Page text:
One thing the universe is not lacking is galaxies. We've found billions of them, yet we know there are many more we are not capable of seeing just yet (for a variety of reasons), yet it's pretty typical for galaxies to have millions of light years separating them (our galaxy is more than 2 million light-years from its closest major spiral neighbor, the Andromeda galaxy). But there are exceptions to this: our galaxy itself has several smaller satellite galaxies — like the Large and Small Magellanic Clouds and the Canis Major Dwarf Galaxy — in orbit around it.
This is one of them. Instead of having two semi large galaxies gravitationally interacting before a complete merger, this group of galaxies, known as Seyfert's Sextet, contains a whopping six galaxies (one of them is not a galaxy, but a tidal tail of material, while the other is not participating in the galactic game of twister). All of which are comparatively small in size (about 35,000 light-years in diameter). They all lurk at a distance of about 190 million light-years from our galaxy.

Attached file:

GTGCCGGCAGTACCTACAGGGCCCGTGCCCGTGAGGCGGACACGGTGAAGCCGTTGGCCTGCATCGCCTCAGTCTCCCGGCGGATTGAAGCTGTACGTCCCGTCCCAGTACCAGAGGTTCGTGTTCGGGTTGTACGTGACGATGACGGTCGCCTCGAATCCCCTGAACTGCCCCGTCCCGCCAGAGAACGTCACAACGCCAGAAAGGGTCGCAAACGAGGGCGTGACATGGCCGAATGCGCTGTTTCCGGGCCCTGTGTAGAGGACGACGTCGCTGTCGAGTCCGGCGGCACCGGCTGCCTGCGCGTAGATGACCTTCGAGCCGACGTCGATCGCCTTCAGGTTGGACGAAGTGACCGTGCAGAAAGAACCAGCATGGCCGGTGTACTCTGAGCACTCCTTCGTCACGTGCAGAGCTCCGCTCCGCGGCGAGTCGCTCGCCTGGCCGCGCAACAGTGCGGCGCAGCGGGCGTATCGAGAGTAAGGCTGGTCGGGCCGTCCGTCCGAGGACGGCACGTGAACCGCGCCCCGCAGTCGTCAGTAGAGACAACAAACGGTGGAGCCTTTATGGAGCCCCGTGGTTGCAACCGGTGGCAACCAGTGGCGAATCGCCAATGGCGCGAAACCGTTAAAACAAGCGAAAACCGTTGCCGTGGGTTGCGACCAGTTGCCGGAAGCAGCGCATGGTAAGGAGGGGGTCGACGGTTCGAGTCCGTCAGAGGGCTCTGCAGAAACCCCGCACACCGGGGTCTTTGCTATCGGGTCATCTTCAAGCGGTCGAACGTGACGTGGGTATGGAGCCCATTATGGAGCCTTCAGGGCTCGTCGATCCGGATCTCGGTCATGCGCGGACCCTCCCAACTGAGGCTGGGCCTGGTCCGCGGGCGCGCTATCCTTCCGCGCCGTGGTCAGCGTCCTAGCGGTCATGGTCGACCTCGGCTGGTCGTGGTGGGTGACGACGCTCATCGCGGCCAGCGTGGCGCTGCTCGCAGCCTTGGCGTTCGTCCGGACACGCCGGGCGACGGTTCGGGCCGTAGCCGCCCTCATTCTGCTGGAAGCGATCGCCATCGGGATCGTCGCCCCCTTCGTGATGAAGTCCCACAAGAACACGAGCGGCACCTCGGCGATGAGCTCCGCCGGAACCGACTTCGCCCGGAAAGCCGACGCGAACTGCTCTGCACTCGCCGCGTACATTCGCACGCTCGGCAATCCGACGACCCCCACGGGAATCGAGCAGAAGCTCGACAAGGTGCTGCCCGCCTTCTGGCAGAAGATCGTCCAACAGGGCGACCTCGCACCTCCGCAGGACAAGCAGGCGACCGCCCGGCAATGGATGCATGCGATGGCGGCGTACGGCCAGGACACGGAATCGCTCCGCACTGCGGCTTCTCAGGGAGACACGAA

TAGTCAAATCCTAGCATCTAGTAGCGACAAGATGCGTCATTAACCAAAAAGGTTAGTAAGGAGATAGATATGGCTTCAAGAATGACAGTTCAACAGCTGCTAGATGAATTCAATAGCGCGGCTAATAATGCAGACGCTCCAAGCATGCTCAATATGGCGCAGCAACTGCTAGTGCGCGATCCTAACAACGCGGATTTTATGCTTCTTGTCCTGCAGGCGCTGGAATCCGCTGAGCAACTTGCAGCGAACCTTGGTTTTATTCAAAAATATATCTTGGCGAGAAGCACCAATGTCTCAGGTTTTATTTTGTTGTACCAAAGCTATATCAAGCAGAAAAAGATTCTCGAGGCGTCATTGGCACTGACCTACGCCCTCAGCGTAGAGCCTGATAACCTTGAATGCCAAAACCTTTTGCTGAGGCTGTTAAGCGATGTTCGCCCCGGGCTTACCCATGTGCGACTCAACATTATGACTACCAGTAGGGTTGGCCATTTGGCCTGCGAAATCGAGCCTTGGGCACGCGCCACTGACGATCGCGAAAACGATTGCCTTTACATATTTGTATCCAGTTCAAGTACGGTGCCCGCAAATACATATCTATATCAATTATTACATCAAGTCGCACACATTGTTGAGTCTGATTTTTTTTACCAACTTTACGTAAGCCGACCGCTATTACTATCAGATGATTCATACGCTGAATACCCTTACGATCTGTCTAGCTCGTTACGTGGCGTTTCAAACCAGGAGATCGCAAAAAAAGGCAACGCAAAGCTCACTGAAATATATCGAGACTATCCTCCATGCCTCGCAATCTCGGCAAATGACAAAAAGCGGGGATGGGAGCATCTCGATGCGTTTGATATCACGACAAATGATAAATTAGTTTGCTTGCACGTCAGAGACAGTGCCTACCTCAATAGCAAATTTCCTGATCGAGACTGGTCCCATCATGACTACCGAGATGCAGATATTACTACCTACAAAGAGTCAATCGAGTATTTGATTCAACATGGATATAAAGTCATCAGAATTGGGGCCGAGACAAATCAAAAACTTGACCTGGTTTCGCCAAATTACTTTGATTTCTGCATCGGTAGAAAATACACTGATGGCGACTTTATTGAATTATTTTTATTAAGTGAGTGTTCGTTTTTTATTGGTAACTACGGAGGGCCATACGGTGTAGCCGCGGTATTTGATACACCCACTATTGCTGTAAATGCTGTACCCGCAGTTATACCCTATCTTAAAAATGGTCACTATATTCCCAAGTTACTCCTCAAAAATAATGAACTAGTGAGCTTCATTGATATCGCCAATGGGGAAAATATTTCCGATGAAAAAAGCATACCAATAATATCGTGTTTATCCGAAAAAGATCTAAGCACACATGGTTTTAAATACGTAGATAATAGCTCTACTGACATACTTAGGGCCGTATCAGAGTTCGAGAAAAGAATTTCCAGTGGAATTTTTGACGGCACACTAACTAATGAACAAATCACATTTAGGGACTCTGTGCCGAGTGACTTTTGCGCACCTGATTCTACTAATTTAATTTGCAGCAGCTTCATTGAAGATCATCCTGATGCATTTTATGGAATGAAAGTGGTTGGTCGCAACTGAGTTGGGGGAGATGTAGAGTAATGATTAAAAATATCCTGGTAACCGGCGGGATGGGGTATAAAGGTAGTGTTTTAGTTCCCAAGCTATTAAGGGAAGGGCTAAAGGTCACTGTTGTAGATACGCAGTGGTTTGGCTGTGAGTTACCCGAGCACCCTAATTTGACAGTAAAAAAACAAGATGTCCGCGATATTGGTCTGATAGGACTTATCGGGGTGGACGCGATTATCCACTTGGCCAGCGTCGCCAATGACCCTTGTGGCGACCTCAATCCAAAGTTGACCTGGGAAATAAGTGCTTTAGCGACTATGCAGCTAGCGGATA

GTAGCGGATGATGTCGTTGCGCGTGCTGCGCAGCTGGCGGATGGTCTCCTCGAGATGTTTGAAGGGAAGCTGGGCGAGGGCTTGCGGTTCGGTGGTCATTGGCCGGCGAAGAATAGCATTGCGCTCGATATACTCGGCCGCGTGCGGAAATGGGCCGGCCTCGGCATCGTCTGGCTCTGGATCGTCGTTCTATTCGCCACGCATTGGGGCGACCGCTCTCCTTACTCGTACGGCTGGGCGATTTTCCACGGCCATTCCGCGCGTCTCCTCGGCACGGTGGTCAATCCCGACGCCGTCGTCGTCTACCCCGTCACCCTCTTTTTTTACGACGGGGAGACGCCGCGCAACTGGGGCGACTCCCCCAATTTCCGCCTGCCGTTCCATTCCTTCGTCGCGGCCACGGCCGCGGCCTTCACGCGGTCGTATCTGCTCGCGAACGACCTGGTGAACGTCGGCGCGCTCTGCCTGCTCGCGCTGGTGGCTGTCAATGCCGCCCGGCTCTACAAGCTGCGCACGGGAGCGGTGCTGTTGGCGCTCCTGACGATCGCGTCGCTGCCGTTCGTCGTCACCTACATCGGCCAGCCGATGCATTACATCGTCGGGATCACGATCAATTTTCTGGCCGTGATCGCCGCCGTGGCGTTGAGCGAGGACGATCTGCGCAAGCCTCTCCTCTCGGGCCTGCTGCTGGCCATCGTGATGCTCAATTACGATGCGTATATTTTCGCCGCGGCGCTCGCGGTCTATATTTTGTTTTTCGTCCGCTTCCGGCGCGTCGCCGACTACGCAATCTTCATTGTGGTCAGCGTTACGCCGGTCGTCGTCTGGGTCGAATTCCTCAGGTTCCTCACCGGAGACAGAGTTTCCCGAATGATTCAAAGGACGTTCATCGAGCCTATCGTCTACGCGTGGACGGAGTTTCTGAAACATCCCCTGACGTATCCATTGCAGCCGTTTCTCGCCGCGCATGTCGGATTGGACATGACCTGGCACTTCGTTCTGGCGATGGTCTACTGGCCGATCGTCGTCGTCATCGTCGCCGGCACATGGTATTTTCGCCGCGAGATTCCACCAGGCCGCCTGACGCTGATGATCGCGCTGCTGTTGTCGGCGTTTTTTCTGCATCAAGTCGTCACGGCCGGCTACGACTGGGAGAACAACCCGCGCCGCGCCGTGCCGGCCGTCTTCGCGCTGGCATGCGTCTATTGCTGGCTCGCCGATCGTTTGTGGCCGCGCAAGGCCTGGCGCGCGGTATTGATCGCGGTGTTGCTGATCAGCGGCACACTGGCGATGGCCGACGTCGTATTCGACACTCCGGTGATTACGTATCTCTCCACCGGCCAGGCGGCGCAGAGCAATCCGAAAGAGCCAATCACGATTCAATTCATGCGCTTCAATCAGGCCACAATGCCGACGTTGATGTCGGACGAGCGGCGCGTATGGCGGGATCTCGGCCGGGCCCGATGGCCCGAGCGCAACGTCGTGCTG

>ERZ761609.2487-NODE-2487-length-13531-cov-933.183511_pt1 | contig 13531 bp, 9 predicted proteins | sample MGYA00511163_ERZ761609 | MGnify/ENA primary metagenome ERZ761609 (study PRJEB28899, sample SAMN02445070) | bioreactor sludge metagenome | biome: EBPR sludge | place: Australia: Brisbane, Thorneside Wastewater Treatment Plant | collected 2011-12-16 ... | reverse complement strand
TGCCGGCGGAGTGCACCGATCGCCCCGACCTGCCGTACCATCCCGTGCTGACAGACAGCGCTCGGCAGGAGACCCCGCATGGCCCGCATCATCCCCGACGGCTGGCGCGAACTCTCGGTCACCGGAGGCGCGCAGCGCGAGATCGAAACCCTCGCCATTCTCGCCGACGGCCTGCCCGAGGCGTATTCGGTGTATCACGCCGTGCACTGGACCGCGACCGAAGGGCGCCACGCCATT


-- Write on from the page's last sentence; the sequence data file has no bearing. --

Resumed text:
Overall, the galaxies take up less volume than our galaxy, which spans about 100,000 light-years across, does. All will continue to be shaped through tidal interactions, perhaps eventually merging to create a super galaxy, equipped with a star-making factory.
THE MOST BEAUTIFUL COLLIDING GALAXIES:
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